How to Find the Gear Ratio on a GM Rear Endby Don Bowman
There are a couple of ways to find the gear ratio on a GM rear end. If changing the gear ratio is desired, it is important to know exactly which rear housing is present. They come in different sizes, and the ring and pinion necessary to change the ratio are specific to these sizes. The RPO code located in the glove compartment or in the trunk on most GM vehicles is needed to identify the type of rear end. There are 164 different RPO codes, so the dealer, service facility or a reference book will be needed to interpret these codes.
Raise and support the rear of the vehicle with jack stands. Read the metal tag attached to one of the differential cover bolts. This tag, which is always present (if not removed by a previous owner), will indicate the gear ratio that came with the vehicle originally. If the vehicle was purchased secondhand, this tag may not be valid if the previous owner has changed the ratio, and you will have to remove the cover to find the gear ratio.
Place a drip pan under the differential cover. Remove the differential cover (it simply unbolts) so you can determine the exact gear ratio and whether the differential is a limited slip or an open differential.
Count the teeth on the small gear in the forward part of the axle housing, called the pinion gear. Count the number of the teeth in the big ring gear attached to the differential. Divide the number of teeth on the pinion into the number of teeth on the ring gear. This is the gear ratio.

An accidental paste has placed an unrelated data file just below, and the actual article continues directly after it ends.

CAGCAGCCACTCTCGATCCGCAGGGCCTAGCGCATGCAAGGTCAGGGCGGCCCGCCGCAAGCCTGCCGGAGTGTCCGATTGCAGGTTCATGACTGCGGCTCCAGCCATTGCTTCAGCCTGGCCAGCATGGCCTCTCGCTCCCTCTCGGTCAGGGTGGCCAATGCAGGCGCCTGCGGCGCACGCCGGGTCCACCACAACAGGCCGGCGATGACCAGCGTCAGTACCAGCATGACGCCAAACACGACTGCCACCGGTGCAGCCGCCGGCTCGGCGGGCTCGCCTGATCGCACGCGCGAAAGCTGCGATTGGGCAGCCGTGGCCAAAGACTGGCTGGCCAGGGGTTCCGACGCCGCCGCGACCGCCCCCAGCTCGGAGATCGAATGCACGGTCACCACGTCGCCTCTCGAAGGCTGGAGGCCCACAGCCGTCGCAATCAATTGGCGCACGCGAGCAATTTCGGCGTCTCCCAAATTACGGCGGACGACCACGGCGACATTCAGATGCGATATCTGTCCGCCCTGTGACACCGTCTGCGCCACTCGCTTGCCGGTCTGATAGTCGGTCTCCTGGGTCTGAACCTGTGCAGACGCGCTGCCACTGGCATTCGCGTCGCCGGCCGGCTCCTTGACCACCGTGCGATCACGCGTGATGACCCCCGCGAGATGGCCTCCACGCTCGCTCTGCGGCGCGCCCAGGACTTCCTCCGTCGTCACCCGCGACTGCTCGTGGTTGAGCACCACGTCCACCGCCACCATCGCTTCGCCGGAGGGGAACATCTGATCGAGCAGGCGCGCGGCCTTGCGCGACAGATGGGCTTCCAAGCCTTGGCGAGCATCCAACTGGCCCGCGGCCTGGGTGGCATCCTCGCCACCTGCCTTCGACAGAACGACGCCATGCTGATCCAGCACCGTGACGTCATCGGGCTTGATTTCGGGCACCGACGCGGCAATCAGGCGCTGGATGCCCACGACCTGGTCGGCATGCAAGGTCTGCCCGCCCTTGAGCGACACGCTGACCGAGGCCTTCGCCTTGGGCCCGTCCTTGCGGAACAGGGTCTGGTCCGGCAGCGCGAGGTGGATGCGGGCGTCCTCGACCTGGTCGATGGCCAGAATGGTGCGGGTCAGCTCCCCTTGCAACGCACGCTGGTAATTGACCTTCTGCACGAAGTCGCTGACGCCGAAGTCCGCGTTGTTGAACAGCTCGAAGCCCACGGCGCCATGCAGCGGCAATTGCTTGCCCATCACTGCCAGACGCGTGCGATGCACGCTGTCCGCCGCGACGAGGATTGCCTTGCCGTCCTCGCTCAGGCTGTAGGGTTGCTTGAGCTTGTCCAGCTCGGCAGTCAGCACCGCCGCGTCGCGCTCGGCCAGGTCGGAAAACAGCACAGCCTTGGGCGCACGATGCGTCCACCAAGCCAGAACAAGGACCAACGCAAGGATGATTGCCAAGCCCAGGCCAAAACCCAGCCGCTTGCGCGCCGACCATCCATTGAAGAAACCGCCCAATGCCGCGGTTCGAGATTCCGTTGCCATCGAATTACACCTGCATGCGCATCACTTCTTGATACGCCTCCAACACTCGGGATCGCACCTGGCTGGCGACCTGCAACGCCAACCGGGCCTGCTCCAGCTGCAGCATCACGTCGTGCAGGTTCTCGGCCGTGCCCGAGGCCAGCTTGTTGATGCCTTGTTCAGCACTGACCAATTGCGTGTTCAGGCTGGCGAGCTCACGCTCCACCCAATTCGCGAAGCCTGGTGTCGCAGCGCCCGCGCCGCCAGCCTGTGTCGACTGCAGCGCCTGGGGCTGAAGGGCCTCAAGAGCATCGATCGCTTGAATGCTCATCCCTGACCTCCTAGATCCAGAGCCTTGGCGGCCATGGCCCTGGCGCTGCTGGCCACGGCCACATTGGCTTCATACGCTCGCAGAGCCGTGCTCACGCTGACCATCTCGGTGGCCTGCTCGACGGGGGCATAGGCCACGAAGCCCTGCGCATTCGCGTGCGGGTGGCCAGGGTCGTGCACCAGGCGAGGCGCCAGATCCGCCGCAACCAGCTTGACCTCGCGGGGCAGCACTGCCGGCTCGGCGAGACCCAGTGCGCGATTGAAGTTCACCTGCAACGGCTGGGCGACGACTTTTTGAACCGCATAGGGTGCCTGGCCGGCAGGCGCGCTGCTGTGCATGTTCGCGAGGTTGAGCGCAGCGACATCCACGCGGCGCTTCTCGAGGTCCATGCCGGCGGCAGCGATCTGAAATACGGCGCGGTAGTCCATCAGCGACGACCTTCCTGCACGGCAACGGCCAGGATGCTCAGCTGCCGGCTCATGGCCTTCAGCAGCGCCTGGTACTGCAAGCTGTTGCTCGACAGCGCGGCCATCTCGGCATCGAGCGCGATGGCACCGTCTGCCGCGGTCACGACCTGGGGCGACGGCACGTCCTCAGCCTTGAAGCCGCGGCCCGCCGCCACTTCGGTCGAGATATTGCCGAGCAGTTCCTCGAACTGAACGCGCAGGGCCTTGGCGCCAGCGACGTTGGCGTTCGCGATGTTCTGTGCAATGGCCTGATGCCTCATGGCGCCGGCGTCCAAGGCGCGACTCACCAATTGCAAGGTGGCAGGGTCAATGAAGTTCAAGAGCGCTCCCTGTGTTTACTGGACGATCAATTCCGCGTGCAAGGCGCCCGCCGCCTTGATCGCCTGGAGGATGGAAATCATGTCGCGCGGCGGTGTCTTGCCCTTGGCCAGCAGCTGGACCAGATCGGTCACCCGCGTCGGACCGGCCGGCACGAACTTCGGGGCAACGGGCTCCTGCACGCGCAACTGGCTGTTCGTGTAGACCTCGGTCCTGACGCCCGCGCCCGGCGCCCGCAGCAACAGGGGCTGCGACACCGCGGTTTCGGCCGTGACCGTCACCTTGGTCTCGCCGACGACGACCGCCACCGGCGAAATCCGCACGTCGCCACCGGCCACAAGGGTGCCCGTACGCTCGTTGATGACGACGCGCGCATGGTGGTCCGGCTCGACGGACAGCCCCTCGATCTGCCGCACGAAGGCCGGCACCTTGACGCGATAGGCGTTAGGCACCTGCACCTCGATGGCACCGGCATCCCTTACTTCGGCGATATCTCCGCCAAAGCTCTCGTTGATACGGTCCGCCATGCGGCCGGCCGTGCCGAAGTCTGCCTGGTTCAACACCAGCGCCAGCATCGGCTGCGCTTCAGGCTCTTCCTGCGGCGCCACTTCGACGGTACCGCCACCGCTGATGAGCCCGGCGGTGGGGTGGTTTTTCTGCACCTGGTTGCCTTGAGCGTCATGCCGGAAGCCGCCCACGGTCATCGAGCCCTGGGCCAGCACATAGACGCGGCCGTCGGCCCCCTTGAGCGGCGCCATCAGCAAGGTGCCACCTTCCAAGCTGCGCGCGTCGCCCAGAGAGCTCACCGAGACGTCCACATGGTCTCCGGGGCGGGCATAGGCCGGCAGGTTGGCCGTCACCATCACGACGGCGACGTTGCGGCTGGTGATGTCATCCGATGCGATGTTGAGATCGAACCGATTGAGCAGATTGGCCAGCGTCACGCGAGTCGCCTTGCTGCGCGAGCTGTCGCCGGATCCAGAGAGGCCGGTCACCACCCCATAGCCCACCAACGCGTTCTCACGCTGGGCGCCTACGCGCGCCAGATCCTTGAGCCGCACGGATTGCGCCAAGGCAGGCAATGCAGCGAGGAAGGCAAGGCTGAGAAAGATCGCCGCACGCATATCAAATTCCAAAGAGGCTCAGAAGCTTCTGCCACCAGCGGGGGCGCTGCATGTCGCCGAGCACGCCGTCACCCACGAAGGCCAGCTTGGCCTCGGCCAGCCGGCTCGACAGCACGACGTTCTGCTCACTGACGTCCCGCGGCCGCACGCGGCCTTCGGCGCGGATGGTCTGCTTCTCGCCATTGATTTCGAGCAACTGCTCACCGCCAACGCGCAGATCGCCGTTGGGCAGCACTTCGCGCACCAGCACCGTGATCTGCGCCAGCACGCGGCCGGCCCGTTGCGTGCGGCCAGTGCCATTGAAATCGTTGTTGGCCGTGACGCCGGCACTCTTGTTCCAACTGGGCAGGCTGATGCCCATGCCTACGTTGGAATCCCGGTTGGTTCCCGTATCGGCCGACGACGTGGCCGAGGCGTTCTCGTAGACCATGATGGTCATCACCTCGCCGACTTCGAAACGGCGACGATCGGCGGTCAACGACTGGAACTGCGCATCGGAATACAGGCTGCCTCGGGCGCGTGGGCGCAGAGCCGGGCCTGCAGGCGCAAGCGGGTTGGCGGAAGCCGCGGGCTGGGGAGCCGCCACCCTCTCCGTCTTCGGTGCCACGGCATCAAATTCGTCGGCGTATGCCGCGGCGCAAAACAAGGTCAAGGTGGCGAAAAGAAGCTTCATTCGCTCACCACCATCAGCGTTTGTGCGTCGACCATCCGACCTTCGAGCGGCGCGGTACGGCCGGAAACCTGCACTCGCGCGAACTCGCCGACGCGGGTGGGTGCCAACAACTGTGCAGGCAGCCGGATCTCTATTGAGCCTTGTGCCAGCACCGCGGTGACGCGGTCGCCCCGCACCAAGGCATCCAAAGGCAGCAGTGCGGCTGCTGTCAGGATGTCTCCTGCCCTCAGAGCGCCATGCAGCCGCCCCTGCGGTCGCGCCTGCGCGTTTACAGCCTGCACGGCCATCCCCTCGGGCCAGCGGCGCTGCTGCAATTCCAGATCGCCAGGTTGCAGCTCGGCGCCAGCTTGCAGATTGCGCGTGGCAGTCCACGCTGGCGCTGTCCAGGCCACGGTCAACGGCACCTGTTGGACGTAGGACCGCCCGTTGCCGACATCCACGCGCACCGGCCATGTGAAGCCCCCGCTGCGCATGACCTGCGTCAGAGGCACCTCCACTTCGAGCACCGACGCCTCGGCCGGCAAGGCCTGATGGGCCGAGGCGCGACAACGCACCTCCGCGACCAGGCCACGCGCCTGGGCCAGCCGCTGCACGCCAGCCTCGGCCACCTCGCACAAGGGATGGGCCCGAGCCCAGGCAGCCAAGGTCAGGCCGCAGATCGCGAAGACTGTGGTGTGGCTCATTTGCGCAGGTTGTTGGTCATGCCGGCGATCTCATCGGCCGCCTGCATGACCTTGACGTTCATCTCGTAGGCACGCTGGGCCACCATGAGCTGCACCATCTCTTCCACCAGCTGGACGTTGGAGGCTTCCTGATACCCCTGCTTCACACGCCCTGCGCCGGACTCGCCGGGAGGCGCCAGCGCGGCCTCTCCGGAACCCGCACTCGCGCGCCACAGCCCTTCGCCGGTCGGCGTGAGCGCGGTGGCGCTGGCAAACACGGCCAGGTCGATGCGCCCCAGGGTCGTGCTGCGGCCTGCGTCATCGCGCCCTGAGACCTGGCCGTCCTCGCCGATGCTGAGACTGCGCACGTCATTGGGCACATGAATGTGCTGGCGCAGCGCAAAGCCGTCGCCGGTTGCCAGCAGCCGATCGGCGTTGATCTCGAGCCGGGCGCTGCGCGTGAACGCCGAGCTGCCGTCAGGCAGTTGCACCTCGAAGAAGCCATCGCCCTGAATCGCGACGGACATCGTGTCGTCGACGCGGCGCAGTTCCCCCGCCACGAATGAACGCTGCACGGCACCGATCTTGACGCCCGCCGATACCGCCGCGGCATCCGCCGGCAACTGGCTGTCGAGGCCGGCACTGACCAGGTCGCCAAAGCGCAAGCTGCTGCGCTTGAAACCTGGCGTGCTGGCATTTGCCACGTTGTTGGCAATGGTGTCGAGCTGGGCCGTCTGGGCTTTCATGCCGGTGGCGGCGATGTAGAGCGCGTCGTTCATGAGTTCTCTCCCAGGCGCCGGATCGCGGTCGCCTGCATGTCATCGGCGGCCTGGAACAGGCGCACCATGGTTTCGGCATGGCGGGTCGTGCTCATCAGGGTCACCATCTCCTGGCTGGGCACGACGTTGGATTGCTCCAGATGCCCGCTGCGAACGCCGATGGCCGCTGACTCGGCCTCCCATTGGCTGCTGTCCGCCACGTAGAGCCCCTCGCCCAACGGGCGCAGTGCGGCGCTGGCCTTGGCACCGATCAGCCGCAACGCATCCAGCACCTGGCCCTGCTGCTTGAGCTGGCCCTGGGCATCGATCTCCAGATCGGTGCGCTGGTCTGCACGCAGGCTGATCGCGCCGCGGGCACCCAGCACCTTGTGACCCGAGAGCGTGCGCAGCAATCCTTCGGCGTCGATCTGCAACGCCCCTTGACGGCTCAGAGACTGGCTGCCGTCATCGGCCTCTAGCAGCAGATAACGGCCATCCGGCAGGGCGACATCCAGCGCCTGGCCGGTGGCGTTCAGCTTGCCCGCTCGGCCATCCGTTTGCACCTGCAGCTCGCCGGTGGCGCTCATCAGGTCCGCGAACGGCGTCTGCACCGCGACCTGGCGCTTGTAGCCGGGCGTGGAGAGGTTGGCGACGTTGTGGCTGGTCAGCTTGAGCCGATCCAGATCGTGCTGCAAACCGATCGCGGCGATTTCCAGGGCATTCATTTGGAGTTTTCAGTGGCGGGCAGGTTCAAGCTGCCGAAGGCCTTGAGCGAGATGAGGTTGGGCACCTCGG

Clean the gasket material from the differential cover (use the gasket scraper). Wipe the mounting surface of the cover with a cloth. Apply a 1/8-inch bead of RTV sealant around the circumference of the cover. Allow the sealant to skin-over for 10 minutes before installing the cover.
Install the cover and the bolts. Tighten the bolts with the 3/8-inch socket and ratchet. Remove the filler plug on the side of the axle housing above and to the rear of the pinion. Fill the differential with the two bottles of differential oil.
- Don Bowman, A.S.E. Certified Mechanic
Things You'll Need
- Floor jack
- Jack stands
- 3/8-inch drive ratchet
- 13mm 3/8-inch drive socket
- Tube of RTV silicone sealant
- Gasket scraper
- Drip pan
- 2 bottles of differential oil
- Common screwdriver
Don Bowman has been writing for various websites and several online magazines since 2008. He has owned an auto service facility since 1982 and has over 45 years of technical experience as a master ASE tech. Bowman has a business degree from Pennsylvania State University and was an officer in the U.S. Army (aircraft maintenance officer, pilot, six Air Medal awards, two tours Vietnam).